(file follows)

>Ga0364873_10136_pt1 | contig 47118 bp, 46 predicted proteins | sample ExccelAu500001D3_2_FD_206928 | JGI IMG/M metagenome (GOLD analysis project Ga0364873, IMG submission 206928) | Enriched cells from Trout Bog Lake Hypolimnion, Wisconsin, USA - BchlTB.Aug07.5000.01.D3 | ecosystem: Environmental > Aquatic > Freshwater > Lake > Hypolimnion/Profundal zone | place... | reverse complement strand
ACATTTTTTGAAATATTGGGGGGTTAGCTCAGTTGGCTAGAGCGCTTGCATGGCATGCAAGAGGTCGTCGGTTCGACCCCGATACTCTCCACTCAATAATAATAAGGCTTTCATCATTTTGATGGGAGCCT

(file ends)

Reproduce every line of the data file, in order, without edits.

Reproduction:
>Ga0364873_10136_pt1 | contig 47118 bp, 46 predicted proteins | sample ExccelAu500001D3_2_FD_206928 | JGI IMG/M metagenome (GOLD analysis project Ga0364873, IMG submission 206928) | Enriched cells from Trout Bog Lake Hypolimnion, Wisconsin, USA - BchlTB.Aug07.5000.01.D3 | ecosystem: Environmental > Aquatic > Freshwater > Lake > Hypolimnion/Profundal zone | place... | reverse complement strand
ACATTTTTTGAAATATTGGGGGGTTAGCTCAGTTGGCTAGAGCGCTTGCATGGCATGCAAGAGGTCGTCGGTTCGACCCCGATACTCTCCACTCAATAATAATAAGGCTTTCATCATTTTGATGGGAGCCT